Recently a number of studies have examined the merits and cost-effectiveness of offering more frequent thyroid testing to women before conception and during pregnancy. An August 2011 report (1) explores the more recent findings and highlights how the current mode of testing and treating only women deemed to be 'at risk' may be seriously flawed;
"Thyroid testing of only those pregnant women at increased risk for thyroid disease, case finding, will miss 30-80% of women with thyroid disease."
An increased incidence of adverse effects such as: infertility, miscarriage, preterm delivery and breech presentation may be the consequence of misdiagnosing such a huge number of women. Many women currently do not receive adequate thyroid testing - or treatment - during their fertility treatments and pregnancies with worry some and often tragic consequences.
"Many pregnant women with known hypothyroidism have an out-of-range TSH at the time of confirmed pregnancy."
When thyroid function is not tested and appropriately treated before conception the thyroid often becomes dysfunctional during the first trimester; a vulnerable time both for fetal neurological development and for miscarriage risks. When thyroid testing is not offered during this time the opportunity to detect and correct early thyroid problems is lost and a number of adverse events may follow specifically;
"Subclinical hypothyroidism is associated with an increasing number of adverse effects including infertility, miscarriage, preterm delivery, and breech presentation at birth."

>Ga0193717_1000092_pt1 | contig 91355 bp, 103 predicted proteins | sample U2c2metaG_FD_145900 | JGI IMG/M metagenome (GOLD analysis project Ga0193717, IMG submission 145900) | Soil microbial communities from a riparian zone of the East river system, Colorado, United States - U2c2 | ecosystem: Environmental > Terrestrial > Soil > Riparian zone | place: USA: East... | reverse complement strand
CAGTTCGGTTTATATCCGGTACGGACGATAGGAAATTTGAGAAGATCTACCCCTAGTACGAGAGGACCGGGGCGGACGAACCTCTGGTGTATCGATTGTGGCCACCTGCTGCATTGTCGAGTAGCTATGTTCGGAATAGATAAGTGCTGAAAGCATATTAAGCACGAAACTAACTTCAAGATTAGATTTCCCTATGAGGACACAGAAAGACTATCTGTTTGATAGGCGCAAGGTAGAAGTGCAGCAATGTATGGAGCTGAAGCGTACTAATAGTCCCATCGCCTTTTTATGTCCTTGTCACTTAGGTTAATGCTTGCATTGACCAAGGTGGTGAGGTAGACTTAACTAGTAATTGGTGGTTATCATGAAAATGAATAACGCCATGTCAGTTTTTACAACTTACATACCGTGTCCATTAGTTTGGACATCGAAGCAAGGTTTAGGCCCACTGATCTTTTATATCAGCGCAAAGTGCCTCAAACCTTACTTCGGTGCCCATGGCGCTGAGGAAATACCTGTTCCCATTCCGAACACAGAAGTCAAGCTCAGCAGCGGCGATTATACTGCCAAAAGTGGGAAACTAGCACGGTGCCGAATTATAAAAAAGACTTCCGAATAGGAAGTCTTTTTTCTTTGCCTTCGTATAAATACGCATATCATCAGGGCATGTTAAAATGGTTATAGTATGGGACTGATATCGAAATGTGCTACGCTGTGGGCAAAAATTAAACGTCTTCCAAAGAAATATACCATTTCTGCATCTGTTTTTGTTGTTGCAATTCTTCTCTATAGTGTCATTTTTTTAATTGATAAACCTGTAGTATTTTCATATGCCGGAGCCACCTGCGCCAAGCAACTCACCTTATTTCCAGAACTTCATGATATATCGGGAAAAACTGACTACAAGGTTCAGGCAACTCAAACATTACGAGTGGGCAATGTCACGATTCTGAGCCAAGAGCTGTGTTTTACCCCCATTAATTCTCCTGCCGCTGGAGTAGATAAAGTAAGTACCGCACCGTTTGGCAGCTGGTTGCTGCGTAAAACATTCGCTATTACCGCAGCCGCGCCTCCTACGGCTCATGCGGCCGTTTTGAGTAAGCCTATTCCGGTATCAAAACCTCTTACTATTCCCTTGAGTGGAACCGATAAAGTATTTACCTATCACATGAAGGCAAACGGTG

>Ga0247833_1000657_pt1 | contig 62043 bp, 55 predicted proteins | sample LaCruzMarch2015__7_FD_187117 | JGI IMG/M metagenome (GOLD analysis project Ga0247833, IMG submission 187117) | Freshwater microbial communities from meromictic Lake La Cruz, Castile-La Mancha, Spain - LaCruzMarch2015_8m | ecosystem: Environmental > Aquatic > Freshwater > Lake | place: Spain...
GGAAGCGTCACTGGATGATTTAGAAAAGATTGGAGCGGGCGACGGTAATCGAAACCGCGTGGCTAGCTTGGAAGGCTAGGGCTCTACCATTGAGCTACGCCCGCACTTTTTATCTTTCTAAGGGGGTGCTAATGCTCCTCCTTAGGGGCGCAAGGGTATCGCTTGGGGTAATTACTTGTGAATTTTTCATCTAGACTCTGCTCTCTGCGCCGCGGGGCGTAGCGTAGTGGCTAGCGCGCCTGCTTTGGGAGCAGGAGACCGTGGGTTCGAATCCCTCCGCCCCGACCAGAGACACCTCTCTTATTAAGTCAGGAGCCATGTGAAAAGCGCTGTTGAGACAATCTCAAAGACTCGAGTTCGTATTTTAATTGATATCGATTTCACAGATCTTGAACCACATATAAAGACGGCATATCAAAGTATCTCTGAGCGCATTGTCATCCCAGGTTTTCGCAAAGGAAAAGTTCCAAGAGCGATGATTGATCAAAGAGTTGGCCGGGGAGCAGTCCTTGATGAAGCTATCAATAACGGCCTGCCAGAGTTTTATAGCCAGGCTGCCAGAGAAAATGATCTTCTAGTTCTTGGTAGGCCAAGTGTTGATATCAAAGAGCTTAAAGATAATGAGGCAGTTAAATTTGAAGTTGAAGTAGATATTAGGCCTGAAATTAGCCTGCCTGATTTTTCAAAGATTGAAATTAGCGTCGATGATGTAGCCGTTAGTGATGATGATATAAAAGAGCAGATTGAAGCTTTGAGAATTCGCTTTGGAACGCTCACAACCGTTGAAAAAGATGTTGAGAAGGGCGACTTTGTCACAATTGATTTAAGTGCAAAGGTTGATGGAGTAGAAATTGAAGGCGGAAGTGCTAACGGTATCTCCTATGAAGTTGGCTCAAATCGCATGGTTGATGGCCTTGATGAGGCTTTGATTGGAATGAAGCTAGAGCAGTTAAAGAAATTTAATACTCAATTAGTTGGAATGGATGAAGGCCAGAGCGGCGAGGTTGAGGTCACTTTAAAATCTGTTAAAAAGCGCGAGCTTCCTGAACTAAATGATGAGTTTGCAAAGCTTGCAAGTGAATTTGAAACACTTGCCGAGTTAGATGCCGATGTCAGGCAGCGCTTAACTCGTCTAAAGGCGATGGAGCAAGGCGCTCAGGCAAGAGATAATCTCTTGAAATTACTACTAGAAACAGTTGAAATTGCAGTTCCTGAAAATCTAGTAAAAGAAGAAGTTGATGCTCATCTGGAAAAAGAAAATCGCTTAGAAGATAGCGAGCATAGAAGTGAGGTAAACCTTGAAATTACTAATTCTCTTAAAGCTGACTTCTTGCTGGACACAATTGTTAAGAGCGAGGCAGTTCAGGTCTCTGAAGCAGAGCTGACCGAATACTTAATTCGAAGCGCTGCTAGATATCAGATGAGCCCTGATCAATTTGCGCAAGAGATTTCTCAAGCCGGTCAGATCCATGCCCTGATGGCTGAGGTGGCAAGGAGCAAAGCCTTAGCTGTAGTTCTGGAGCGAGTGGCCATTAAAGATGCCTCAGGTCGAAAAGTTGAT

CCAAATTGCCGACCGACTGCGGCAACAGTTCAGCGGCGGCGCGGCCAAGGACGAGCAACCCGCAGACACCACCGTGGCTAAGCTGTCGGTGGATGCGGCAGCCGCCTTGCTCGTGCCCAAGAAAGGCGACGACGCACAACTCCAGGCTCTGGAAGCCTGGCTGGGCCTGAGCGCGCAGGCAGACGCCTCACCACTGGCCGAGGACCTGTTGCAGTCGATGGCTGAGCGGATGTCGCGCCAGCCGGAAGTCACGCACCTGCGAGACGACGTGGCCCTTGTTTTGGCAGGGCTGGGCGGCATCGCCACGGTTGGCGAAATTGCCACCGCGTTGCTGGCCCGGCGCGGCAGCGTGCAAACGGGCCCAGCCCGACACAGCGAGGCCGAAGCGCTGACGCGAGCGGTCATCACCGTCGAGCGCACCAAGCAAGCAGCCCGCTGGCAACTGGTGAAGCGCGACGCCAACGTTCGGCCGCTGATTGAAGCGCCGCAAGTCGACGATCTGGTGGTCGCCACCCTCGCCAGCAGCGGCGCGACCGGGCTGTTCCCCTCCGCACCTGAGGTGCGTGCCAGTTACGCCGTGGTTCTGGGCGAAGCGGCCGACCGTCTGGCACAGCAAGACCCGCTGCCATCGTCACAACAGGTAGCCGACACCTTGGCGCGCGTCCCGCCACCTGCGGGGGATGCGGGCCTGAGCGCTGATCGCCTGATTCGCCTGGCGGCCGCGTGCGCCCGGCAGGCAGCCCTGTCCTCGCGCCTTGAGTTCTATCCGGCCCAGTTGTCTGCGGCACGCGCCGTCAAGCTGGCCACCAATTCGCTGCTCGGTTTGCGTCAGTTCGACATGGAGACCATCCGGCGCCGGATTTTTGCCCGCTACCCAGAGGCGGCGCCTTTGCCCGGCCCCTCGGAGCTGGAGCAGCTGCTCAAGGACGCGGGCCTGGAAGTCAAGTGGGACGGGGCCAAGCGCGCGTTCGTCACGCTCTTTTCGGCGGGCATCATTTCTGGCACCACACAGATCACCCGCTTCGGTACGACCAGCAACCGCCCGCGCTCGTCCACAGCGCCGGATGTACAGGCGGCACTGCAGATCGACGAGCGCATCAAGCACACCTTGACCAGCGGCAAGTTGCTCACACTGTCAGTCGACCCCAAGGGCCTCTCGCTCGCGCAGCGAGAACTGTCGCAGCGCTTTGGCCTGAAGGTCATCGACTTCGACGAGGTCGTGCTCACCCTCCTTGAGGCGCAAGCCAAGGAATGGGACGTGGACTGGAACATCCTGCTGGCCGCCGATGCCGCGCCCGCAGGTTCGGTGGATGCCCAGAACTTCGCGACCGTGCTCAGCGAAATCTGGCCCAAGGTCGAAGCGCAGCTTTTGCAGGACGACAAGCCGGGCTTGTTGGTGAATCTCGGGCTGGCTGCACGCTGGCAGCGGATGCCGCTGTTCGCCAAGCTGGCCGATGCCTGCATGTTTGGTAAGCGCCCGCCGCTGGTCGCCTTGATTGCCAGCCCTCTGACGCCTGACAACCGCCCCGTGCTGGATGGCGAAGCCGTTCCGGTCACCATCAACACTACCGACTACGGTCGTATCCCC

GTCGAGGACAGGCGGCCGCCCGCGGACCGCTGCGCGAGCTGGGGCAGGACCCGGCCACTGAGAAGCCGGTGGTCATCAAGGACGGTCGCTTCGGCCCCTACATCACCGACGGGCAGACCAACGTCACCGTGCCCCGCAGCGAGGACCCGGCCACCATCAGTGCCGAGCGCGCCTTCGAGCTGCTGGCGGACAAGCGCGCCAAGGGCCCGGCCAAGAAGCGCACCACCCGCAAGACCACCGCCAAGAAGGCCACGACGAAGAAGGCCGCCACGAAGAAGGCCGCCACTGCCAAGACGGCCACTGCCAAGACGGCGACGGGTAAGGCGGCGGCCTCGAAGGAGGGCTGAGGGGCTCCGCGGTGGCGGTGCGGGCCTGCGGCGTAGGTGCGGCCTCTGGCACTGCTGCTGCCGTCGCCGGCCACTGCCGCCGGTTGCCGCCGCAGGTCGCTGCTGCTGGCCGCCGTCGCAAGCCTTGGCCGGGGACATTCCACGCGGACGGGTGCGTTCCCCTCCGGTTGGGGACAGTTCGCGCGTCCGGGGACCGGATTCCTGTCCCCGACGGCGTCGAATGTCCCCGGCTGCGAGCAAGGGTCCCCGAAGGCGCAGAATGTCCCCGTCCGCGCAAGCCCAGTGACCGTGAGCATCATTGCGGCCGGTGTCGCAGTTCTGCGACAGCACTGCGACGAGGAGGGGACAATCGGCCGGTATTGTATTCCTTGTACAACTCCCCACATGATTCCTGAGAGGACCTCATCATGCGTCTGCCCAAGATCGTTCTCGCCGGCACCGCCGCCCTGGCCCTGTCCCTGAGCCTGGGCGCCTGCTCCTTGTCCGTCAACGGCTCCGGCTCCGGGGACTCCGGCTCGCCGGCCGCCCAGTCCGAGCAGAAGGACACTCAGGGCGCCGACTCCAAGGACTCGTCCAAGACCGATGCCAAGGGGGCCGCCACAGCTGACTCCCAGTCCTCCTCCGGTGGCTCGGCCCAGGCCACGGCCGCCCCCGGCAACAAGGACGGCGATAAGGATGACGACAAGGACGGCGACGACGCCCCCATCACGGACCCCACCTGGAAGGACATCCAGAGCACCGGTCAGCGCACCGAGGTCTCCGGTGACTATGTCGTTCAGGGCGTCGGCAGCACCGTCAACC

Many other studies have focused on the deleterious effects of maternal thyroid neglect upon babies who are more likely to suffer from lowered IQ levels, developmental delays and learning disabilities as a result.
Ironically low thyroid function is extremely easy to test for and remedy with appropriate doses of thyroid hormones which may need to be increased at specific times to keep pace with pregnancy needs. The researchers specify that increases in thyroxine pre-conceptually or at confirmation of pregnancy are effective as is therapy based on timely TSH monitoring.
Many physicians are simply not up to speed with this new research that shows how progressive thyroid care can protect pregnancies and babies from harm. To be a thyroid-friendly practitioner your physician needs to be conscious of:
* Thyroid changes related to fertility treatments and IVF
* Thyroid changes associated with pregnancy
* The impact of thyroid auto-immune disease
* The possibility of ‘isolated hypothyroxinemia’
* The impact of iodine and selenium on thyroid health
Is your doctor up to speed? Maybe, maybe not. I still encounter reproductive endocrinologists who will not treat a thyroid problem until the TSH is 5.0 or above. This, despite studies showing a dramatic increase in miscarriage rates when the TSH is over 2.5!
Other more enlightened physicians will commence treatment when the TSH is at 2.0 or above and always test thyroid antibodies and ‘free T4’ levels to check for hypothyroxinemia which can put babies neurological development at risk even when the TSH is normal. The authors of this review conclude;
"There are a variety of approaches to management of thyroxine replacement in known hypothyroid women at the time of pregnancy that are all effective at maintaining a normal range during pregnancy."
The key to getting good care lies in getting properly diagnosed either before or very early in pregnancy. If your physician is using the newer National Academy Of Clinical Biochemistry (NACB) guidelines for diagnosis and treatment you should be in good hands.
In 2002 the NACB recommended that in early pregnancy the TSH should be no more than 2.5 mIU/L similarly the TSH needs to be well below 2.5 mIU/L before your conceive to confer maximum protection. Because many physicians still do not test the TSH in early pregnancy it is up to you to become a very savvy patient and ask for a TSH test before you conceive - and upon confirming pregnancy - to protect you and your baby.
Curr Opin Endocrinol Diabetes Obes. 2011 Aug 11. [Epub ahead of print] Management of hypothyroidism in pregnancy. Milanesi A, Brent GA.